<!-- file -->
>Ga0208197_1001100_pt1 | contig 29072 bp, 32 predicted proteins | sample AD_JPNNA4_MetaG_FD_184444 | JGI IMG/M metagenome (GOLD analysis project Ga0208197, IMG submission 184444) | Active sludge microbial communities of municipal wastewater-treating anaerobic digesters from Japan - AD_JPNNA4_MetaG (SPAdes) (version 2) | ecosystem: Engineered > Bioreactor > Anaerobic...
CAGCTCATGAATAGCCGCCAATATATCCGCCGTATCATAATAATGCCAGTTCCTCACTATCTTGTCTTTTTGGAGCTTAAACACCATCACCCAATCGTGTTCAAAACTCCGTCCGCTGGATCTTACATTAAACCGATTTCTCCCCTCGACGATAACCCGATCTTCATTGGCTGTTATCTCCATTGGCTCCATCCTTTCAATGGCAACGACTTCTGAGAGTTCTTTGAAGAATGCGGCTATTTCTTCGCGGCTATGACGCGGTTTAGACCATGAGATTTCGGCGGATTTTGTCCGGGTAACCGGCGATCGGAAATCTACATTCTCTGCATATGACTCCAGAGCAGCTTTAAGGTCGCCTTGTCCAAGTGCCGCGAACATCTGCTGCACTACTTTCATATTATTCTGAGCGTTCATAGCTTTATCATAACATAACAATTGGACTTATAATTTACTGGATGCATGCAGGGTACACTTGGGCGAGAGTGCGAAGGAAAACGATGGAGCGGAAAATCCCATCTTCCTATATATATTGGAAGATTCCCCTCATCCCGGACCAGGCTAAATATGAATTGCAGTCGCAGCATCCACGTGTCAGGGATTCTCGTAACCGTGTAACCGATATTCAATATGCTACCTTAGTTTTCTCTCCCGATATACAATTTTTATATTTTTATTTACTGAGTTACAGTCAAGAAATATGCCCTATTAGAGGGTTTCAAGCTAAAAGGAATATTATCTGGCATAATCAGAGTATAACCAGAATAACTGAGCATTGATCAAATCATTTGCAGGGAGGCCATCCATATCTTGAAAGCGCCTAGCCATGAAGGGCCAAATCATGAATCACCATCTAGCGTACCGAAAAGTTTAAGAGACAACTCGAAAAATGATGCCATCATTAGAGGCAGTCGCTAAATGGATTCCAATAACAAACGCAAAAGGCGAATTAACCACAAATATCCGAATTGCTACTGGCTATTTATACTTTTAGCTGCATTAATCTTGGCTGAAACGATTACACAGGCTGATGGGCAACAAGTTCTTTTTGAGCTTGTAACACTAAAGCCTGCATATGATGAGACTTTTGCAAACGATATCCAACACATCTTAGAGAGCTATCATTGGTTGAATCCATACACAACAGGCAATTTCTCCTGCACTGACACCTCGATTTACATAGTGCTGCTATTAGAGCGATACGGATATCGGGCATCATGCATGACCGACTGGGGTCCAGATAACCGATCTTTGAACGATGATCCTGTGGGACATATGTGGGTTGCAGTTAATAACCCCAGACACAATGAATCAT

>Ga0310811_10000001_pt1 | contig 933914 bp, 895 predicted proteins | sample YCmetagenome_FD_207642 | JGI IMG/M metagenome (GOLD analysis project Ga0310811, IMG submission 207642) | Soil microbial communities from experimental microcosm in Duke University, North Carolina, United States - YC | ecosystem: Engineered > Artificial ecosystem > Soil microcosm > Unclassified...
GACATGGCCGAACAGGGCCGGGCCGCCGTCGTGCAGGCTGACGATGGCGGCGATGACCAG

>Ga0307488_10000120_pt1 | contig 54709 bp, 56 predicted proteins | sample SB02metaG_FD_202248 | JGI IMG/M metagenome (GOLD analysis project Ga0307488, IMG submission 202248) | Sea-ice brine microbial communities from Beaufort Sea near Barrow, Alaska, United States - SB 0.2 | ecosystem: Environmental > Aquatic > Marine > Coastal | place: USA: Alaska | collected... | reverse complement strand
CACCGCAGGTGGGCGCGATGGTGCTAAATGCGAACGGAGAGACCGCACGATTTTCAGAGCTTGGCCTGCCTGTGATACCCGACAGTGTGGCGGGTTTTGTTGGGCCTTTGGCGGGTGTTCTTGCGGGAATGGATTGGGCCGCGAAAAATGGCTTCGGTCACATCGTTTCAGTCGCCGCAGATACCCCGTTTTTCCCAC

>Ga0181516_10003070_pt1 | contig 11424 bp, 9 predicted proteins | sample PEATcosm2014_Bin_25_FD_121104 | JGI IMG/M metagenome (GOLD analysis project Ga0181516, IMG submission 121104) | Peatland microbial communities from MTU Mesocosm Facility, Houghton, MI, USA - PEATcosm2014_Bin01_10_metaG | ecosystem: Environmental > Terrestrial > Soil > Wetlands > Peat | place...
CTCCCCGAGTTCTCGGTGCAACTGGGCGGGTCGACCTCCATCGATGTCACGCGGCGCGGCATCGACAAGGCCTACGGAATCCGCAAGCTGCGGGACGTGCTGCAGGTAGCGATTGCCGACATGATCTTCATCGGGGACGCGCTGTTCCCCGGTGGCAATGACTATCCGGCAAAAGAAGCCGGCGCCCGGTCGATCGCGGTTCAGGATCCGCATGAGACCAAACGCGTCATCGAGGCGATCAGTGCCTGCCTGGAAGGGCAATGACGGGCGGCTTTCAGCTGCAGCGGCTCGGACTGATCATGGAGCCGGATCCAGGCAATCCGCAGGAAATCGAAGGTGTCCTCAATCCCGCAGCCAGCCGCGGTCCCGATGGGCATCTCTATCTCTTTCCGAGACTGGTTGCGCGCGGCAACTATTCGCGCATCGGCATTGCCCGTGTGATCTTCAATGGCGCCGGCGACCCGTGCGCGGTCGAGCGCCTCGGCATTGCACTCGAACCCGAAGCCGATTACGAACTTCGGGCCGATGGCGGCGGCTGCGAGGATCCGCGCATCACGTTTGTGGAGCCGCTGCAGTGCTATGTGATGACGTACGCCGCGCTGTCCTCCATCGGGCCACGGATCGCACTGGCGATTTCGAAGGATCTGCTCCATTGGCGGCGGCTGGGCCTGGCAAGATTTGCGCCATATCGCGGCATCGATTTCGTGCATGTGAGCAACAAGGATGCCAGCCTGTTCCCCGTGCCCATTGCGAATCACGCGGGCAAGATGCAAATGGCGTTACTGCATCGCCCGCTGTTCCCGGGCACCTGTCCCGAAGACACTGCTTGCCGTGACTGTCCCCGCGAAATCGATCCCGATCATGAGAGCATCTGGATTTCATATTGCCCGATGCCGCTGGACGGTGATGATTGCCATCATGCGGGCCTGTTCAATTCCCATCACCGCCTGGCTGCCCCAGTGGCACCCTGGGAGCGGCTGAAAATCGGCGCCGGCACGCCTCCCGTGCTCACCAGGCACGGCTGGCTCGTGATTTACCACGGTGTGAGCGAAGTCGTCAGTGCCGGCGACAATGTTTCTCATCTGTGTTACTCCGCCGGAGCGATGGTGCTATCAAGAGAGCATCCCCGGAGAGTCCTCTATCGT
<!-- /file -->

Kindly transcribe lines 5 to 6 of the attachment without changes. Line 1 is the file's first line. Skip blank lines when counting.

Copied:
>Ga0307488_10000120_pt1 | contig 54709 bp, 56 predicted proteins | sample SB02metaG_FD_202248 | JGI IMG/M metagenome (GOLD analysis project Ga0307488, IMG submission 202248) | Sea-ice brine microbial communities from Beaufort Sea near Barrow, Alaska, United States - SB 0.2 | ecosystem: Environmental > Aquatic > Marine > Coastal | place: USA: Alaska | collected... | reverse complement strand
CACCGCAGGTGGGCGCGATGGTGCTAAATGCGAACGGAGAGACCGCACGATTTTCAGAGCTTGGCCTGCCTGTGATACCCGACAGTGTGGCGGGTTTTGTTGGGCCTTTGGCGGGTGTTCTTGCGGGAATGGATTGGGCCGCGAAAAATGGCTTCGGTCACATCGTTTCAGTCGCCGCAGATACCCCGTTTTTCCCAC